Why a carbon removal market belongs on the blockchain

We’ve already written about Why Nori needs its own cryptocurrency, so this article is more about the blockchain aspect, and why a distributed ledger is crucial to operating a fair and transparent carbon removal market.

Many people are pushing back on the need for blockchains to solve large problems these days, even the US Department of Homeland Security.

When I get asked “why blockchain?” the first thing I say is that you can’t have cryptocurrency without blockchain, and you can’t have blockchain without cryptocurrency. So in order to get the benefits of creating new financial markets that we discussed in our previous article, blockchain is already crucial.

The main reason blockchain is needed is for verification of who owns the carbon removal certificate at what time. Public databases can provide transparency, but when you combine the transparency of the public ledger with the verifiability of records that cannot be tampered, corrupted, or bribed via the blockchain, you have something truly unique and valuable.

Provenance (a fancy word that means “a record of ownership”)

In carbon markets today, there is rampant double-counting and fraud. Companies routinely count emissions reductions against their carbon emissions after someone in their supply chain has done the same thing.

In the Nori market, there can only ever be one owner at a time of a Carbon Removal Certificate (CRC). Once the supplier sells it to a buyer, it becomes non-transferable, and can never be sold again. No longer can buyers of these certificates claim emissions reductions that were paid for by someone else. Whoever owns the CRC is the entity who can claim publicly that they’ve been responsible for removing a tonne of CO2.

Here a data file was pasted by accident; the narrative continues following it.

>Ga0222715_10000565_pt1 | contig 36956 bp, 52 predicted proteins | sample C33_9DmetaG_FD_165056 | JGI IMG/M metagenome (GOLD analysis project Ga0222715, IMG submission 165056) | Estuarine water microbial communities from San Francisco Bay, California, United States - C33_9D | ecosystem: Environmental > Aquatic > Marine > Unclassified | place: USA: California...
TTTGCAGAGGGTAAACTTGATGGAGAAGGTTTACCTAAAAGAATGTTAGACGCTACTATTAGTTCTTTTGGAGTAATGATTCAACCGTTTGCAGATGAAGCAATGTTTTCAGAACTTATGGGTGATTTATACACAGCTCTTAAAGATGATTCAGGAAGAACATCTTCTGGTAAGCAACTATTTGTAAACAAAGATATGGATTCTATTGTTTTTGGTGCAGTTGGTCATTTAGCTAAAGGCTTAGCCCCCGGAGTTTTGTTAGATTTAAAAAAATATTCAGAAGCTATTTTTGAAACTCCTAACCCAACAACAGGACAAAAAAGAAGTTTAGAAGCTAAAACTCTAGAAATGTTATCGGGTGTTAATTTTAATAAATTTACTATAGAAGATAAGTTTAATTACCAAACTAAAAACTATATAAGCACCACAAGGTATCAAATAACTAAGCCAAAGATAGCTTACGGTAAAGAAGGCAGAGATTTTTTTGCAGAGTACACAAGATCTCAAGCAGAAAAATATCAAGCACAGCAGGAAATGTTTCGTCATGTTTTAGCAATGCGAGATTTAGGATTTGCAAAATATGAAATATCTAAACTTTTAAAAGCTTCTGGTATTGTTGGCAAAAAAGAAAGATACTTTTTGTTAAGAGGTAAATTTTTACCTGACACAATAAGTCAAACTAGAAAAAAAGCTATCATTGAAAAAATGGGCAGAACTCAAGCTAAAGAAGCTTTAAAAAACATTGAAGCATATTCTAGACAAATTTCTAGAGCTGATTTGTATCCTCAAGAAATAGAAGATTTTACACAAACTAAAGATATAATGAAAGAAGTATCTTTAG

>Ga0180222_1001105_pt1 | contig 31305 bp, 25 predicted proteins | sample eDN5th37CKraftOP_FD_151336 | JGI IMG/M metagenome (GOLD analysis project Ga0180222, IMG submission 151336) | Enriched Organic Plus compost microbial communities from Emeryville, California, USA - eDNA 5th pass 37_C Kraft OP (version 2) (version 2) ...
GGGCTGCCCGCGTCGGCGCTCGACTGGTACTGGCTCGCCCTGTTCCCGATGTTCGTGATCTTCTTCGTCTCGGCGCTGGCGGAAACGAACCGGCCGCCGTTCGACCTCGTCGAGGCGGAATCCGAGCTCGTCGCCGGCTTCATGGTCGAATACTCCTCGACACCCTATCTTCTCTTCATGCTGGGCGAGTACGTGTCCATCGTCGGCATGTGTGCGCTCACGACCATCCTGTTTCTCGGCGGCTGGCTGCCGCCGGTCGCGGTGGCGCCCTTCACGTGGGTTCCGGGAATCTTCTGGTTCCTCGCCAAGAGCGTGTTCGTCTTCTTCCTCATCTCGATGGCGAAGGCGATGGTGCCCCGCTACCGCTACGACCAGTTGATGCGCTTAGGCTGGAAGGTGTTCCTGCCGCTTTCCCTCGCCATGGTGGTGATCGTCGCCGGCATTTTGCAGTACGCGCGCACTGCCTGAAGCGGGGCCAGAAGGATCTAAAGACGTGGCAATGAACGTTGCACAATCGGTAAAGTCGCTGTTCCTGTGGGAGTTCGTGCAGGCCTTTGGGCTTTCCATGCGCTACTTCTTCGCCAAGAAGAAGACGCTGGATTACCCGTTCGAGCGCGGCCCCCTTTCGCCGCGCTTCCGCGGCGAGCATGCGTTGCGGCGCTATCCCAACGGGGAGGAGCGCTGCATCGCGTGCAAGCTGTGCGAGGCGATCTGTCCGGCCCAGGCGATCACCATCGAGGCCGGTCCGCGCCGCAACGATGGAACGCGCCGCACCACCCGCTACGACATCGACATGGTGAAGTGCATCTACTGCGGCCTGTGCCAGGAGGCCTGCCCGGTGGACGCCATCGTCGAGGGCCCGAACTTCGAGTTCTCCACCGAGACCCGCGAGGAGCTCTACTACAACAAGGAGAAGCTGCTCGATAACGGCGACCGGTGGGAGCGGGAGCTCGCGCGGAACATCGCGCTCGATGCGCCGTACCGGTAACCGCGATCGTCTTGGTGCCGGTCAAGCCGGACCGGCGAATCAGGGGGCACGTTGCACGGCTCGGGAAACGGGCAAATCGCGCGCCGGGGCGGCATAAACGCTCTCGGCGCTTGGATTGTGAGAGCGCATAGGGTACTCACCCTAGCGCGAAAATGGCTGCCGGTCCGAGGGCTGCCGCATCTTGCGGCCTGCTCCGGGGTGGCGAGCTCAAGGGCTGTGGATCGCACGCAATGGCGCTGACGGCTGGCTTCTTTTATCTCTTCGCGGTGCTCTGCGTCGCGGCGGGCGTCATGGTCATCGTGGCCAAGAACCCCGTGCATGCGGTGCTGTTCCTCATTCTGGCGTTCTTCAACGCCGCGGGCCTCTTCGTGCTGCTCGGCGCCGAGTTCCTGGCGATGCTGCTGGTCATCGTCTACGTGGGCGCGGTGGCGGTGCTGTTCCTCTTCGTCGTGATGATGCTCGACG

The same goes for suppliers. It is often the case that suppliers count their projects that reduced carbon emissions for themselves, and then sell offset credit to a buyer who also counts the emissions. In the Nori market, after a supplier sells a CRC, they no longer own it, and cannot claim that they have removed CO2 in their own emissions report.

Yes, it would be possible to do this in a centralized database. But that’s exactly what the current carbon registries use, and yet somehow the double-counting continues. By building this application on a blockchain, everyone involved can completely trust that there is only one owner of the CRC.

Nori is a market operator, not a broker

Another useful aspect of the blockchain is that by using smart contracts, Nori is able to take a role whereby we never actually take ownership of the CRCs. We’ve written previously about our open-source framework for an atomic swap marketplace. This enables the seamless transfer of the CRC for a NORI token between buyer and seller. All without Nori ever touching either asset.

This is partially useful to Nori so that we avoid any regulatory requirements that exist for brokering in a commodity like the CRC. But this is also a benefit to the users of the platform. They can trust—because of the open-source nature of the smart contract—that the exchange of NORI for CRC is truly a bilateral agreement solely between the buyer and supplier.

To go back to that graphic from DHS, the answer to all of those questions for Nori is a Yes. We need blockchain to solve these existing problems in carbon markets and we need cryptocurrency to build a new commodity market from scratch. We’ve asked ourselves many times “do we really need to do it this way?” and without fail, we have always concluded that Nori without blockchain wouldn’t be Nori at all.